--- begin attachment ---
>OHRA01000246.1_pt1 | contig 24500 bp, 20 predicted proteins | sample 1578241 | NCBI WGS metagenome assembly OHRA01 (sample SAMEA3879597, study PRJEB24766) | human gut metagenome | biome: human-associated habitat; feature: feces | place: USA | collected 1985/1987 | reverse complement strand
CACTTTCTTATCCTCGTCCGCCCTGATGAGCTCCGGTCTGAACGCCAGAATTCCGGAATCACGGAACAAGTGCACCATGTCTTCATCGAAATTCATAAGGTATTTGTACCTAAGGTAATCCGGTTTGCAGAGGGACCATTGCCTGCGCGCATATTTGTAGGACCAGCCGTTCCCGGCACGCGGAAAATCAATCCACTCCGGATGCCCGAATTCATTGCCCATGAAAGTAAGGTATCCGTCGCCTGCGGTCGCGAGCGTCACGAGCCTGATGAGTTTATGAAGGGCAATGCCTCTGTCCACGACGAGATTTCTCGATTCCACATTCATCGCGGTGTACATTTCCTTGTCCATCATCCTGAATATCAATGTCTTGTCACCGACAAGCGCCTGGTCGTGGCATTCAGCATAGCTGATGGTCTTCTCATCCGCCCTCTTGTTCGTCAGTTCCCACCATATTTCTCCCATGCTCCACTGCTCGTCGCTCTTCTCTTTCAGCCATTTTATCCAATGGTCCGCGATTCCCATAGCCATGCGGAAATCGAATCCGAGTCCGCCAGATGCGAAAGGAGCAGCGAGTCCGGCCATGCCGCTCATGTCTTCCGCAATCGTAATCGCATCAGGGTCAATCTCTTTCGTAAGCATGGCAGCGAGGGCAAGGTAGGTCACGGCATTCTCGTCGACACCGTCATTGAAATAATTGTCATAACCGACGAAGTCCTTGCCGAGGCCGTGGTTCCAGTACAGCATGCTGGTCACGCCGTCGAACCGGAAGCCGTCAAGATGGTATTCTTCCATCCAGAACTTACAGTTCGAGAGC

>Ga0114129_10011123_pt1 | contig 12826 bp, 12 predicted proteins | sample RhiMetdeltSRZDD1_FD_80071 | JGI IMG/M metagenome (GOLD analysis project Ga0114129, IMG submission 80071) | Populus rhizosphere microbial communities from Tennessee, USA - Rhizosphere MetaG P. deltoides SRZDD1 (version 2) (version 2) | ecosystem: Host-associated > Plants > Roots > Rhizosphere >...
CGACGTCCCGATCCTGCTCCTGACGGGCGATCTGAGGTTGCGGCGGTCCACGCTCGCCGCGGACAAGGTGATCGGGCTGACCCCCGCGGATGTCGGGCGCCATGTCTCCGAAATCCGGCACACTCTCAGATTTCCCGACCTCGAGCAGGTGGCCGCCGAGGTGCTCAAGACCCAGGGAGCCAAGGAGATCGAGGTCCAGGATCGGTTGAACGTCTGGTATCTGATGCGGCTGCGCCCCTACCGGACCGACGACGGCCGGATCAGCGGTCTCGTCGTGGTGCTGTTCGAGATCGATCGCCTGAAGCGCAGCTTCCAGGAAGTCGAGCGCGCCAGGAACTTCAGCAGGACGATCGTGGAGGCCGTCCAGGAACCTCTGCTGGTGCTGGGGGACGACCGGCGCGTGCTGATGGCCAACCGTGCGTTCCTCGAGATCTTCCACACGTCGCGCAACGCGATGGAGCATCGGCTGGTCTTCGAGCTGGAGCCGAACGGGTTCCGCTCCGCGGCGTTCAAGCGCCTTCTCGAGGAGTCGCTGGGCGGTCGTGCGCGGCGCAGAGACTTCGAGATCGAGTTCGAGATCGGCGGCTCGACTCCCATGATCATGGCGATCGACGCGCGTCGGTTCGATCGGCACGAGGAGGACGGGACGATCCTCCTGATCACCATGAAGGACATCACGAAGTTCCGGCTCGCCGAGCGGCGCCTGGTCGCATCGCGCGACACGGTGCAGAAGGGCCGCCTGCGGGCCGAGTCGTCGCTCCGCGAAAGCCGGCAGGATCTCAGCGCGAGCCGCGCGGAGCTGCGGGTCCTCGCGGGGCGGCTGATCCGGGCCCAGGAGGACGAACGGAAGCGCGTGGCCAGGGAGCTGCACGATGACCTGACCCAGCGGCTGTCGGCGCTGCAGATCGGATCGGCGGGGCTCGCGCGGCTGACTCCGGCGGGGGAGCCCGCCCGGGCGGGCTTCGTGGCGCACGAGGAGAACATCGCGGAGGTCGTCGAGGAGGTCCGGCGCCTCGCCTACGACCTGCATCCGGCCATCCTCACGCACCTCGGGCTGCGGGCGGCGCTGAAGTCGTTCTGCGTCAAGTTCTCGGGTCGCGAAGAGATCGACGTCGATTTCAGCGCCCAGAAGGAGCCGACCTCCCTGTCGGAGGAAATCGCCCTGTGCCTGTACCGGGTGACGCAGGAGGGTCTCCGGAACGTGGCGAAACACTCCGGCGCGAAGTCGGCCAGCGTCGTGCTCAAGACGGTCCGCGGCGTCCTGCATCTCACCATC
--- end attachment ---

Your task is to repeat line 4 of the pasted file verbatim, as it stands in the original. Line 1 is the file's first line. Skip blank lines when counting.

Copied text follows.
CGACGTCCCGATCCTGCTCCTGACGGGCGATCTGAGGTTGCGGCGGTCCACGCTCGCCGCGGACAAGGTGATCGGGCTGACCCCCGCGGATGTCGGGCGCCATGTCTCCGAAATCCGGCACACTCTCAGATTTCCCGACCTCGAGCAGGTGGCCGCCGAGGTGCTCAAGACCCAGGGAGCCAAGGAGATCGAGGTCCAGGATCGGTTGAACGTCTGGTATCTGATGCGGCTGCGCCCCTACCGGACCGACGACGGCCGGATCAGCGGTCTCGTCGTGGTGCTGTTCGAGATCGATCGCCTGAAGCGCAGCTTCCAGGAAGTCGAGCGCGCCAGGAACTTCAGCAGGACGATCGTGGAGGCCGTCCAGGAACCTCTGCTGGTGCTGGGGGACGACCGGCGCGTGCTGATGGCCAACCGTGCGTTCCTCGAGATCTTCCACACGTCGCGCAACGCGATGGAGCATCGGCTGGTCTTCGAGCTGGAGCCGAACGGGTTCCGCTCCGCGGCGTTCAAGCGCCTTCTCGAGGAGTCGCTGGGCGGTCGTGCGCGGCGCAGAGACTTCGAGATCGAGTTCGAGATCGGCGGCTCGACTCCCATGATCATGGCGATCGACGCGCGTCGGTTCGATCGGCACGAGGAGGACGGGACGATCCTCCTGATCACCATGAAGGACATCACGAAGTTCCGGCTCGCCGAGCGGCGCCTGGTCGCATCGCGCGACACGGTGCAGAAGGGCCGCCTGCGGGCCGAGTCGTCGCTCCGCGAAAGCCGGCAGGATCTCAGCGCGAGCCGCGCGGAGCTGCGGGTCCTCGCGGGGCGGCTGATCCGGGCCCAGGAGGACGAACGGAAGCGCGTGGCCAGGGAGCTGCACGATGACCTGACCCAGCGGCTGTCGGCGCTGCAGATCGGATCGGCGGGGCTCGCGCGGCTGACTCCGGCGGGGGAGCCCGCCCGGGCGGGCTTCGTGGCGCACGAGGAGAACATCGCGGAGGTCGTCGAGGAGGTCCGGCGCCTCGCCTACGACCTGCATCCGGCCATCCTCACGCACCTCGGGCTGCGGGCGGCGCTGAAGTCGTTCTGCGTCAAGTTCTCGGGTCGCGAAGAGATCGACGTCGATTTCAGCGCCCAGAAGGAGCCGACCTCCCTGTCGGAGGAAATCGCCCTGTGCCTGTACCGGGTGACGCAGGAGGGTCTCCGGAACGTGGCGAAACACTCCGGCGCGAAGTCGGCCAGCGTCGTGCTCAAGACGGTCCGCGGCGTCCTGCATCTCACCATC